Omicron: Better to be safe (and quick) than sorry


PTI, Dec 6, 2021, 9:28 AM IST

On discovering the omicron variant, many countries moved quickly to impose travel restrictions and other public health measures, such as compulsory mask wearing. But, given the lack of data, is this the best course of action? These measures have tangible costs, and some have argued that they are an over-reaction. Critics of the travel ban claim that new measures will not significantly prevent the spread of the variant. Indeed, World Health Organisation (WHO) officials have urged countries not to hastily impose travel curbs, instead advocating a risk analysis and science-based approach.

Others suggest that the harms of the variant should not be overplayed, given the reports of relatively mild illness so far. Still, scientific advisers in the UK warn that omicron may require a “very stringent response”.

Throughout the pandemic, policymakers have been confronted with the issue of how to manage uncertainty. The emergence of the omicron variant is yet another example of this.

One problem with the WHO’s suggestion of adopting a solely science-based approach to policy in this area is that our scientific understanding is currently limited. There is still significant uncertainty about the impact the variant will have on infections and hospitalisations, as well as the effectiveness of current vaccines, tests and treatment.

Although trials are underway to investigate these matters, gathering evidence will take time. At the moment, it is difficult to precisely quantify the risks we face.

Policymakers face a dilemma. If they choose to wait for further data so they can make a fully evidence-based decision, it may be too late for any imposed policies to have a significant benefit.

If they choose to impose restrictions now, their policies have more chance of mitigating the harm of a variant. But such an approach may be accused of lacking a solid evidence base, and we may later find that the restrictive policies were unnecessary if the variant is not as bad as first feared.

Not a scientific issue The question of how we should manage uncertainty is not a scientific issue, it is an ethical issue of how we should balance different “moral costs”. Imposing public health restrictions early has tangible costs on individual liberty and wellbeing.

Travel bans have economic implications and may damage international solidarity. These costs are all the more galling if data later shows that they were not truly necessary. Yet these restrictions could be scaled back once the evidence suggests that it is safe to do so.

In contrast, delaying restrictions could have even more significant costs. If a more transmissible variant is allowed to go unchecked, this will lead to a significant spike in infections. In turn, it would lead to more people suffering severe outcomes from COVID – the extent depending on whether current vaccines have reduced protection against omicron.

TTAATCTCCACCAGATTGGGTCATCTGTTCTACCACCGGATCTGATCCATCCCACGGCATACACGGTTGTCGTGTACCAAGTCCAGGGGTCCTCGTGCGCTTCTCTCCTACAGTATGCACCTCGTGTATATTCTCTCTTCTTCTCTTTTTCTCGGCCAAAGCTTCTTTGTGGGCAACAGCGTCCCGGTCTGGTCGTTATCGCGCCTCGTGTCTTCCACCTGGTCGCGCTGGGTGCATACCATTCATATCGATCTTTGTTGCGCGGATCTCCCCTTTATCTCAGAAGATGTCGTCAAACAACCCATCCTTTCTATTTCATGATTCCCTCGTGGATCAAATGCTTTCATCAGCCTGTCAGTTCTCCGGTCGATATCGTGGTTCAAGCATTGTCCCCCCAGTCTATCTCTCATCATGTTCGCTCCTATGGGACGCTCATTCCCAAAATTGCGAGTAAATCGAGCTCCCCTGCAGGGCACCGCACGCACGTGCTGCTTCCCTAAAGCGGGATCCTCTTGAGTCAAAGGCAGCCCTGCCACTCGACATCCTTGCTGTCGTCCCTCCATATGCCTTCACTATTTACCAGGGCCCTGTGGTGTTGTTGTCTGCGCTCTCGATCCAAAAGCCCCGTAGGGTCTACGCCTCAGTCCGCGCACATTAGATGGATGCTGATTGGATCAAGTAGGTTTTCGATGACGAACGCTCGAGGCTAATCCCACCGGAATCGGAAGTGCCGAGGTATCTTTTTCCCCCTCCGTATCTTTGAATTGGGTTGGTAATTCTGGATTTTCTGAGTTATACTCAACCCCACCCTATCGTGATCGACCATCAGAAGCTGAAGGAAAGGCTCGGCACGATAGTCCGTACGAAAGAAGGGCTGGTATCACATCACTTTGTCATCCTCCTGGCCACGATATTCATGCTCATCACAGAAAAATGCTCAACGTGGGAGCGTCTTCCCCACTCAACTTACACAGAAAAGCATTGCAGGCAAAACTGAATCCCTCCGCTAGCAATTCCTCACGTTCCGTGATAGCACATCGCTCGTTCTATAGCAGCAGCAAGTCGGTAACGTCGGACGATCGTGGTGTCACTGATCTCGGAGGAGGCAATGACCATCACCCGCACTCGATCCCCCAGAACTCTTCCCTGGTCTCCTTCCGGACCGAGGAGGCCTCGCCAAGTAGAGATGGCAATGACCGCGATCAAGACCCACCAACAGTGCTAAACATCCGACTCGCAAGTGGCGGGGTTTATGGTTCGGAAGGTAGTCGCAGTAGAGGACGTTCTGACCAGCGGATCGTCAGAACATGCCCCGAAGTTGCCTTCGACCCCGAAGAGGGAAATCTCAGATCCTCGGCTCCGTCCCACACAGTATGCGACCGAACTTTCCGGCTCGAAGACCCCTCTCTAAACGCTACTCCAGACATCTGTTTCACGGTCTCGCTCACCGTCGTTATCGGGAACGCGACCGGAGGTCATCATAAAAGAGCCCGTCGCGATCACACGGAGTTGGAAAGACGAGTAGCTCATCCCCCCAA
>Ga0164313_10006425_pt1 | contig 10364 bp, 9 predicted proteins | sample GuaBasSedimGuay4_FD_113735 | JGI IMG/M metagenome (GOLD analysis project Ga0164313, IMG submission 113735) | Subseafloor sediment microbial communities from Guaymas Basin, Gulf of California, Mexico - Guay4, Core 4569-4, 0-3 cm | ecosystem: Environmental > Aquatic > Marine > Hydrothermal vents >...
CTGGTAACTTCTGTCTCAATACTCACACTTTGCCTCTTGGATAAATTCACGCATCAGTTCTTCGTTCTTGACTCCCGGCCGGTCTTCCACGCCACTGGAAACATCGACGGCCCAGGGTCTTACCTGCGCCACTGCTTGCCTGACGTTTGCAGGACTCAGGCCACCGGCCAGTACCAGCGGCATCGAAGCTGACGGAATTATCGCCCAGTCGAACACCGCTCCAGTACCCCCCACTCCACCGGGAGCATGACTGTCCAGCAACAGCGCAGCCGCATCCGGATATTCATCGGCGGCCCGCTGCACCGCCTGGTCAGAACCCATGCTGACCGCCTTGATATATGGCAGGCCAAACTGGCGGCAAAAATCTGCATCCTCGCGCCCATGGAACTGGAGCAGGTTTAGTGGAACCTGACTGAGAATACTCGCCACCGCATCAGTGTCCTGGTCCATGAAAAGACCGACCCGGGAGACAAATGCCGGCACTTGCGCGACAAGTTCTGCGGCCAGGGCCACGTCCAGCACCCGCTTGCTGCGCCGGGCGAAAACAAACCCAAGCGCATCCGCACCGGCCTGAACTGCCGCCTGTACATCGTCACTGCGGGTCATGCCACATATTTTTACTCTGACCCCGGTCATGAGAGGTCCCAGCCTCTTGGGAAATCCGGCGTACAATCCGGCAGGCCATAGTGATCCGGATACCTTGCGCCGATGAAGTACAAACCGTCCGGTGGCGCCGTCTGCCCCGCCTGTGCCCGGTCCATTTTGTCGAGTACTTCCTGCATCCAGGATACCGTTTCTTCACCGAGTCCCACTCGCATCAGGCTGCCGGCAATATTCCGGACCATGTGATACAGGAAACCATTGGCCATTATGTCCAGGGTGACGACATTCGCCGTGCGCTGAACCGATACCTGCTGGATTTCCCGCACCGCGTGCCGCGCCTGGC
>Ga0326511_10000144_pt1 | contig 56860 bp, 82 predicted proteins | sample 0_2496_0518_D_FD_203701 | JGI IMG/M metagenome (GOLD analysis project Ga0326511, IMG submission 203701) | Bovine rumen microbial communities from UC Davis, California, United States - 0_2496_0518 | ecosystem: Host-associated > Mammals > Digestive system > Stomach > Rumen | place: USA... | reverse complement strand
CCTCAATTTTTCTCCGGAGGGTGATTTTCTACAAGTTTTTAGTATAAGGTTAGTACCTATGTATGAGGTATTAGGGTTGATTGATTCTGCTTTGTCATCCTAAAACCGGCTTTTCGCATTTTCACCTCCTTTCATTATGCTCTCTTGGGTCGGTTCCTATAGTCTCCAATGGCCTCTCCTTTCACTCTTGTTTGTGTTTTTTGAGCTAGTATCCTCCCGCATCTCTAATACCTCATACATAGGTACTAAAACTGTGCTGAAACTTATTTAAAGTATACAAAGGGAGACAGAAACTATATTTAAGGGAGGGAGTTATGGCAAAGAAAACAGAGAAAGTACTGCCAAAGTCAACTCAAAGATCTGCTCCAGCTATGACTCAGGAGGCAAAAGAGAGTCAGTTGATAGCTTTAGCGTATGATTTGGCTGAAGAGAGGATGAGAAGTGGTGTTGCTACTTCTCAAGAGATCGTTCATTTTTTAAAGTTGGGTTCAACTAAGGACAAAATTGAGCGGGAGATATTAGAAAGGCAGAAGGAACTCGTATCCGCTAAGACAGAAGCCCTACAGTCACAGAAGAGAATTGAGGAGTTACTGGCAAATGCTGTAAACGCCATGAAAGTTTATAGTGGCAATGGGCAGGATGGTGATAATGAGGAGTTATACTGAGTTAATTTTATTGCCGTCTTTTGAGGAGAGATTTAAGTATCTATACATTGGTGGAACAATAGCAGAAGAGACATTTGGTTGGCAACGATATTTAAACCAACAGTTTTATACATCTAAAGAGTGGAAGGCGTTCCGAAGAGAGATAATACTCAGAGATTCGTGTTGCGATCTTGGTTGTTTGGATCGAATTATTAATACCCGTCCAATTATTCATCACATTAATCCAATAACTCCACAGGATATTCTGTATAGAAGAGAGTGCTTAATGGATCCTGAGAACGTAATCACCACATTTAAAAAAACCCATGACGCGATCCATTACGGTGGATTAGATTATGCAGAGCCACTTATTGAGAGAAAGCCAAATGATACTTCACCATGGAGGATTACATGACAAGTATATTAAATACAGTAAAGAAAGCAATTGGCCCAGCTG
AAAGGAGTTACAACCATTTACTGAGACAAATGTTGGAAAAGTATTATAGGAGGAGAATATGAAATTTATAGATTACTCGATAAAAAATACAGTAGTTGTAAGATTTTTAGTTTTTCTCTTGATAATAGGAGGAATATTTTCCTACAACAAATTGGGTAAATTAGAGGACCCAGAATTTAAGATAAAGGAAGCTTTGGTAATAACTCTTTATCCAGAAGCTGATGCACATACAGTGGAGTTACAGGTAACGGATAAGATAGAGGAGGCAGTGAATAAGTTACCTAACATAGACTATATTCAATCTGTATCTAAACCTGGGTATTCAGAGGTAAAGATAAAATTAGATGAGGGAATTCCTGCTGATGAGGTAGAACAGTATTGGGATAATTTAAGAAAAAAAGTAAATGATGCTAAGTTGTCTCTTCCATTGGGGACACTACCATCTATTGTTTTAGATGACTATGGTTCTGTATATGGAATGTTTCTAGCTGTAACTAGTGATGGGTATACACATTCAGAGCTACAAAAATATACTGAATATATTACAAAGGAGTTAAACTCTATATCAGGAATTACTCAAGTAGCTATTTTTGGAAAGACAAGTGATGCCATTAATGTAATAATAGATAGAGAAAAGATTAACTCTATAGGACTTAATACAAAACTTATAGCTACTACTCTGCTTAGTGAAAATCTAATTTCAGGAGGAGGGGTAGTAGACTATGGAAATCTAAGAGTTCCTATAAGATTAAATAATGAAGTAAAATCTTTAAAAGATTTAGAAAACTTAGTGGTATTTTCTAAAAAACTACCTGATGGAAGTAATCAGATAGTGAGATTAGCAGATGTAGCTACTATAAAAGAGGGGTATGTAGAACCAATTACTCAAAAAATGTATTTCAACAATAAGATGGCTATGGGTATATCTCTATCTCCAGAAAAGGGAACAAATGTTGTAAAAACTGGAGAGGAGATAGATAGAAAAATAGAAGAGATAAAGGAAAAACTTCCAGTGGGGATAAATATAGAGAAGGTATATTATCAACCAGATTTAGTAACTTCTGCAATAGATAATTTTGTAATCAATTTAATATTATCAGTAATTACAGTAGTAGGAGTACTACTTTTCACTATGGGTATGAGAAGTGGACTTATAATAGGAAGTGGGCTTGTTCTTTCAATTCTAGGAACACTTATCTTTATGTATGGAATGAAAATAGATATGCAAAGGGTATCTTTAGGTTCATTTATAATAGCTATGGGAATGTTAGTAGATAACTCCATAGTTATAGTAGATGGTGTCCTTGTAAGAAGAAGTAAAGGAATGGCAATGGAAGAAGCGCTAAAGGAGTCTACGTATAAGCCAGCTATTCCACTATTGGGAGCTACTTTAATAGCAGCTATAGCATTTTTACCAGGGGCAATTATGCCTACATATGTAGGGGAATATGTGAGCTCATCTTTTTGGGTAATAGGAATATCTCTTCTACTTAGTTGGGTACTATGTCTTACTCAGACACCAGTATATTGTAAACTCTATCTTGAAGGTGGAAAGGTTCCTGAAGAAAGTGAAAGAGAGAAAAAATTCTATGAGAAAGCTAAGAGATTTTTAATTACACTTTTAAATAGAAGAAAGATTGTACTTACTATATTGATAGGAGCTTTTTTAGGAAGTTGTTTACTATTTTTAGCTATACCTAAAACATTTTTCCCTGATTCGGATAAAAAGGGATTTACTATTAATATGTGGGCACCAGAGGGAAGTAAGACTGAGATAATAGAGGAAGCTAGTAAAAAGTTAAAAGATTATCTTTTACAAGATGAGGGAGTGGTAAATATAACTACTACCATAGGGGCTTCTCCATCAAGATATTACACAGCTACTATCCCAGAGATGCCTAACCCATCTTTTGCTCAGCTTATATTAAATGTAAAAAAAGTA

To protect healthcare systems from such a wave of seriously ill people, it may become necessary to impose even more restrictive and far-ranging policies that go beyond mask-wearing and travel restrictions. It may also be necessary to impose them for a longer period. The costs of such policies to liberty and wellbeing may be far higher than those currently in place, and they may have other social harms, for instance, if they involve interruptions to education.

We are also now far enough into the pandemic to have made mistakes that we ought to learn from. The UK government was roundly criticised for the slowness of its initial pandemic response, including the absence of border measures. If we are interested in safeguarding individual liberty in the long term, saving lives and preserving trust in our policymaking institutions, then it is better to act now.

(By Dominic Wilkinson, Consultant Neonatologist and Professor of Ethics, University of Oxford; and Jonathan Pugh, Research Fellow in Applied Moral Philosophy, University of Oxford Oxford UK)

Udayavani is now on Telegram. Click here to join our channel and stay updated with the latest news.

Top News

Over 27k police personnel deployed for R-Day security, says Delhi Police chief

Attempts were made to erase contributions of many, mistakes being corrected now: PM Modi after unveiling Netaji’s hologram statue

Kaup: Youth seriously injured in lorry-motorbike collision at Muloor

Ex-Japan PM Shinzo Abe honoured with Netaji Award

UAE bans private drones after deadly attack on Abu Dhabi

B’luru: Senior Kannada journalist killed in a lorry-bike accident

Mangaluru: Police demand thousands in parking fines, Scooter owner cries foul


Related Articles More

Australia approves two new medicines in the fight against COVID. How can you get them and are they effective against Omicron

Omicron: Cutting isolation period doesn’t make sense

Sputnik V Covid vaccine shows higher Omicron-specific antibodies than Pfizer: Study

Heart ailment causes early brain dysfunction, can treble key protein that triggers Alzheimer’s

New AI model helps discover genetic risk factors for motor neurone disease

MUST WATCH

NEWS BULLETIN 23-01-2022

No Road Facility at Holekudige village

HISTORY OF BARKUR’S KATTALE BASADI

M’luru: Car trailer falls into roadside ditch near Thokkottu; traffic affected

THIEF FALLS OFF FROM THE BUILDING WHILE ESCAPING


Latest Additions

Over 27k police personnel deployed for R-Day security, says Delhi Police chief

Attempts were made to erase contributions of many, mistakes being corrected now: PM Modi after unveiling Netaji’s hologram statue

Kaup: Youth seriously injured in lorry-motorbike collision at Muloor

Ex-Japan PM Shinzo Abe honoured with Netaji Award

UP polls: BJP MLA Jitendra Verma resigns from party days after being denied ticket

Thanks for visiting Udayavani

You seem to have an Ad Blocker on.
To continue reading, please turn it off or whitelist Udayavani.